Here is, I. The general character of this prophecy. It consists of the words which the prophet saw. Are words to be seen? Yes, God’s words are; the apostles speak of the word of life, which they had not only heard, but which they had seen with their eyes, which they had looked upon, and which their hands had handled (1 John 1:1), such a real substantial thing is the word of God. The prophet saw these words, that is, 1. They were revealed to him in a vision, as John is said to see the voice that spoke to him, Rev. 1:12. 2. That which was foretold by them was to him as certain as if he had seen it with his bodily eyes. It intimates how strong he was in that faith which is the evidence of things not seen.
II. The person by whom this prophecy was sent—Amos, who was among the herdmen of Tekoa, and was one of them. Some think he was a rich dealer in cattle; the word is used concerning the king of Moab (2 Kgs. 3:4; He was a sheep-master); it is probable that he got money by that business, and yet he must quit it, to follow God as a prophet. Others think he was a poor keeper of cattle, for we find (Amos 7:14, 15) that he was withal a gatherer of wild figs, a poor employment by which we may suppose he could but just get his bread, and that God took him, as he did David, from following the flock, and Elisha from following the plough. Many were trained up for great employments, in the quiet, innocent, contemplative business of shepherds. When God would send a prophet to reprove and warn his people, he employed a shepherd, a herdsman, to do it; for they had made themselves as the horse and mule that have no understanding, nay, worse than the ox that knows his owner. God sometimes chooses the foolish things of the world to confound the wise, 1 Cor. 1:27. Note, Those whom God has endued with abilities for his service ought not to be despised nor laid aside for the meanness either of their origin or of their beginnings. Though Amos himself is not ashamed to own that he was a herdsman, yet others ought not to upbraid him with it nor think the worse of him for it.
III. The persons concerned in the prophecy of this book; it is concerning Israel, the ten tribes, who were now ripened in sin and ripening apace for ruin. God has raised them up prophets among themselves (Amos 2:11), but they regarded them not; therefore God sends them one from Tekoa, in the land of Judah, that, coming from another country, he might be the more valued, and perhaps he was the rather sent out of his own country because there he was despised for his having been a herdsman. See Matt. 13:55-57.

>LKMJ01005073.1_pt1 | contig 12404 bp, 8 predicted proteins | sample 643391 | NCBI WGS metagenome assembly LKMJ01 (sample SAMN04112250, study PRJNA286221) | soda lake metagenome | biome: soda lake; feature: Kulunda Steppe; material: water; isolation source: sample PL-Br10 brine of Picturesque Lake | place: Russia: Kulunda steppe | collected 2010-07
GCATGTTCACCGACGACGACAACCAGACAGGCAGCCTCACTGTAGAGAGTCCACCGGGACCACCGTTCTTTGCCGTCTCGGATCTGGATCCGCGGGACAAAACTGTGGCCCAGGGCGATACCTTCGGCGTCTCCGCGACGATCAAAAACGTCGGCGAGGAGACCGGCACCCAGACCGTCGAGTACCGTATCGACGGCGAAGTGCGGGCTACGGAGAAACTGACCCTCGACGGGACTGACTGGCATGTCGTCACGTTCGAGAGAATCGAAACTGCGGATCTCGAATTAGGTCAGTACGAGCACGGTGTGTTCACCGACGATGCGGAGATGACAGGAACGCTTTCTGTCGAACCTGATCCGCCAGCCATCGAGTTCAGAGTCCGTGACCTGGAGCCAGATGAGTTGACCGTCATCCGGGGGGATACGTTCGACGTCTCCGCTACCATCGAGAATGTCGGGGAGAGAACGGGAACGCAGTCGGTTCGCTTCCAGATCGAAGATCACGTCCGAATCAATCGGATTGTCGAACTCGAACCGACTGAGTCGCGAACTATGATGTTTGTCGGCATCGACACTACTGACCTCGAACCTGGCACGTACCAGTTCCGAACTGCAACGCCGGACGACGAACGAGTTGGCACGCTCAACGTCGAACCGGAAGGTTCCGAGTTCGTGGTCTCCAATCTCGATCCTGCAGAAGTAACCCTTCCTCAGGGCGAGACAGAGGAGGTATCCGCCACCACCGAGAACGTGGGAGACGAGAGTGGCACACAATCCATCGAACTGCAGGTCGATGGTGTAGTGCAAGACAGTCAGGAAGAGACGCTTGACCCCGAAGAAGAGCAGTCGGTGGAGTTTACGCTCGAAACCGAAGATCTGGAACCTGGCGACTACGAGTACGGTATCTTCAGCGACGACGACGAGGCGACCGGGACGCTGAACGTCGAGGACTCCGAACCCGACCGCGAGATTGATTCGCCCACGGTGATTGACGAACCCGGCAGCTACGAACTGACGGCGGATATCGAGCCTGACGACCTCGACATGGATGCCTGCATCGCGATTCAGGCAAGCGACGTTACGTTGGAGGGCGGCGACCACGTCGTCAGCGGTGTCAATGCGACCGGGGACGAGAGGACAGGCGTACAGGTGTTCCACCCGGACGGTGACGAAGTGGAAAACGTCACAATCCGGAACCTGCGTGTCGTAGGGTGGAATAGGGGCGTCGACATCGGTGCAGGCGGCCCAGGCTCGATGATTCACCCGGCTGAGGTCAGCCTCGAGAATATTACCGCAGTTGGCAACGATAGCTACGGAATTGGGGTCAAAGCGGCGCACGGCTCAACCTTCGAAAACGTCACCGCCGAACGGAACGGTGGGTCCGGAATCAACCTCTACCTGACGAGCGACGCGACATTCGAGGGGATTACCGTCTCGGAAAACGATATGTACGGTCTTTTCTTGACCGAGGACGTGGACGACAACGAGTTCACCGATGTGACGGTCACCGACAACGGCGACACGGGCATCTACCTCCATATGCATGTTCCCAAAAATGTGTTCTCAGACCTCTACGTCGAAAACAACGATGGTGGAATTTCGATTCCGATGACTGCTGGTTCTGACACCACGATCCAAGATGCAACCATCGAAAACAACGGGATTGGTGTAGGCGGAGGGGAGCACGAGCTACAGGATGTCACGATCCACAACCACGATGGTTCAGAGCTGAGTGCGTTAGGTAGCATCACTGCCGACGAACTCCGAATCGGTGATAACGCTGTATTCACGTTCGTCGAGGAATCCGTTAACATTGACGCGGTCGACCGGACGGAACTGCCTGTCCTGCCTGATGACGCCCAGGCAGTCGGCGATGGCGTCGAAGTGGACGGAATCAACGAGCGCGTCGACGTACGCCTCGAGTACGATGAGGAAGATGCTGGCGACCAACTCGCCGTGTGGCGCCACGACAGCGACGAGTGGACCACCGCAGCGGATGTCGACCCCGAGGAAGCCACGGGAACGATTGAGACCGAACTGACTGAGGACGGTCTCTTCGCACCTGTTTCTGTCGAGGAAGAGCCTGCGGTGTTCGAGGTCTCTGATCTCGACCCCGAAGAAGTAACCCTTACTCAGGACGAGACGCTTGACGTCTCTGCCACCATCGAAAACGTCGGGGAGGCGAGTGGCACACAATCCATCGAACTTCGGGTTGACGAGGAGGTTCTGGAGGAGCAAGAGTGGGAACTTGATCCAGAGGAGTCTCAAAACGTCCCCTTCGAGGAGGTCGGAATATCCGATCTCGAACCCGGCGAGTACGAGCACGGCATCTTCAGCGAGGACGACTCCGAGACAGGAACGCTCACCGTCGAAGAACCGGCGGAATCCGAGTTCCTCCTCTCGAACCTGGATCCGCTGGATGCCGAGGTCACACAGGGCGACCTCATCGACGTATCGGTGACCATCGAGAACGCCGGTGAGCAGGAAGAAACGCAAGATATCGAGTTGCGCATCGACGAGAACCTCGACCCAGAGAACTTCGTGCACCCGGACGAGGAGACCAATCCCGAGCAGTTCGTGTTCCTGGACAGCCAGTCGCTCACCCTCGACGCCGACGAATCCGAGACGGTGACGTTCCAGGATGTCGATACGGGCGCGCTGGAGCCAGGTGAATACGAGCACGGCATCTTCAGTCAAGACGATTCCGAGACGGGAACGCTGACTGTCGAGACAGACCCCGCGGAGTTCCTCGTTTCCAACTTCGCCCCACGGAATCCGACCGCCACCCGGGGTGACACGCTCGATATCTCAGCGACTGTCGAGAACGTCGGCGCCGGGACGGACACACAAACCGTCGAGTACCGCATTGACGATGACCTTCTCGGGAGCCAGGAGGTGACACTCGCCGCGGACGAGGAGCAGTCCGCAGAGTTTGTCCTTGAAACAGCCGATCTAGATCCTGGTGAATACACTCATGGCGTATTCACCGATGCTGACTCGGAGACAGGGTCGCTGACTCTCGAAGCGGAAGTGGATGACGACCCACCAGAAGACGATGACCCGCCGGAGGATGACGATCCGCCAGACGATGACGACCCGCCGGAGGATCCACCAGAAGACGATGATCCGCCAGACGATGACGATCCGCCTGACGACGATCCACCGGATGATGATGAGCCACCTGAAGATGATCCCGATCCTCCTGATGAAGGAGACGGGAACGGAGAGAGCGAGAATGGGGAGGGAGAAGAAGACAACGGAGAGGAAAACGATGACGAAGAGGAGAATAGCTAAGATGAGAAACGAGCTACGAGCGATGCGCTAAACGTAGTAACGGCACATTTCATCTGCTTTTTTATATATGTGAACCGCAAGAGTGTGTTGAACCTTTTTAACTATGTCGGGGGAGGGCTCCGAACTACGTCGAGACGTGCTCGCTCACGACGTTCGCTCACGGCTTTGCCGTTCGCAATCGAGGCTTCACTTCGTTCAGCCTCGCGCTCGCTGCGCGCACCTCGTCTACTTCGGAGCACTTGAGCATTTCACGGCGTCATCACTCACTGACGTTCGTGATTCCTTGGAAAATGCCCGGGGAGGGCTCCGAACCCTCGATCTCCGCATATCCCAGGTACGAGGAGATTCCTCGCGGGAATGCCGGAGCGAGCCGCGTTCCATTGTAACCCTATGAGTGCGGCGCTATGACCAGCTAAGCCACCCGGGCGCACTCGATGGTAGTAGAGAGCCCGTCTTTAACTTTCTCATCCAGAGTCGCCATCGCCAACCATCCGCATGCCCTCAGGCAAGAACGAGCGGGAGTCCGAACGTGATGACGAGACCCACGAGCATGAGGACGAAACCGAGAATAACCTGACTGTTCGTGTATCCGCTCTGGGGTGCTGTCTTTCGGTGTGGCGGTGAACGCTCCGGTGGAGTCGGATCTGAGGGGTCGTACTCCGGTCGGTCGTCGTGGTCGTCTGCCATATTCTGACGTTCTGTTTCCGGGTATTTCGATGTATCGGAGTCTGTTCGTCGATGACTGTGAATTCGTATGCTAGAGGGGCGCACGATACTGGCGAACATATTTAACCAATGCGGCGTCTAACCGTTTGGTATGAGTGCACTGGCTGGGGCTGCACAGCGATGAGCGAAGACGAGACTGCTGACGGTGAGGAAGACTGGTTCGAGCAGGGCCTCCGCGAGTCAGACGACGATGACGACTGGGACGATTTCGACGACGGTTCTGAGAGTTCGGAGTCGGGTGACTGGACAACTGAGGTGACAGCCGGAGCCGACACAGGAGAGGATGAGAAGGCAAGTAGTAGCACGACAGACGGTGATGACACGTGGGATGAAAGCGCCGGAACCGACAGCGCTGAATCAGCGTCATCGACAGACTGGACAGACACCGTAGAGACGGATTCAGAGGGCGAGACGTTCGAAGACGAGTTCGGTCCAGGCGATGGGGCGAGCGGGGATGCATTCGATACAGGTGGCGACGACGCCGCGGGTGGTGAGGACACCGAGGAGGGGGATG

IV. The time when these prophecies were delivered. 1. The book is dated, as laws used to be, by the reigns of the kings under whom the prophet prophesied. It was in the days of Uzziah king of Judah, when the affairs of that kingdom went very well, and of Jeroboam the second kind of Israel, when the affairs of that kingdom went pretty well; yet then they must both be told both of the sins they were guilty of and of the judgments that were coming upon them for those sins, that they might not with the present gleam of prosperity flatter themselves either into an opinion of their innocence or a confidence of their perpetual security. 2. It is dated by a particular event to which is prophecy had a reference; it was two years before the earthquake, that earthquake which is mentioned to have been in the days of Uzziah (Zech. 14:5), which put the nation into a dreadful fright, for it is there said, They fled before it. But how could they flee from it? Some conjecture that this earthquake was at the time of Isaiah’s vision, when the posts of the door were moved, Isa. 6:4. The tradition of the Jews is that it happened just at the time when Uzziah presumptuously invaded the priest’s office and went in to burn incense, 2 Chron. 26:16. Josephus mentions this earthquake, Antiq. 9.225, and says, “By it half of a mountain was removed and carried to a plain four furlongs off; and it spoiled the king’s gardens.” God by this prophet gave warning of it two years before, that God by it would shake down their houses, Amos 3:15.
V. The introduction to these prophecies, containing the general scope of them (Amos 1:2): The Lord will roar from Zion. His threatenings by his prophets, and the executions of those threatenings in his providence, will be as terrible as the roaring of a lion is to the shepherds and their flocks. Amos here speaks the same language with his contemporaries, Hosea (Hos. 11:10) and Joel, Joel 3:16. The lion roars before he tears; God gives warning before he strikes. Observe, 1. Whence this warning comes—from Zion and Jerusalem, from the oracles of God there delivered; for by them is they servant warned, Ps. 19:11. Our God, whose special residence is there, will issue out warrants, given at that court, as it were, for the executing of judgments on the land. See Jer. 25:30. In Zion was the mercy-seat; thence the Lord roars, intimating that God’s acts of justice are consistent with mercy, allayed and mitigated by mercy, nay, as they are warnings, they are really acts of mercy. We are chastened, that we may be not be condemned. 2. What effect the warning has: The habitations of the shepherds mourn, either because they fear the roaring lion or because they feel what is signified by that comparison, the consequences of a great drought (Amos 4:7), which made the top of Carmel (of the most fruitful fields) to wither and become a desert, Joel 1:12-17.
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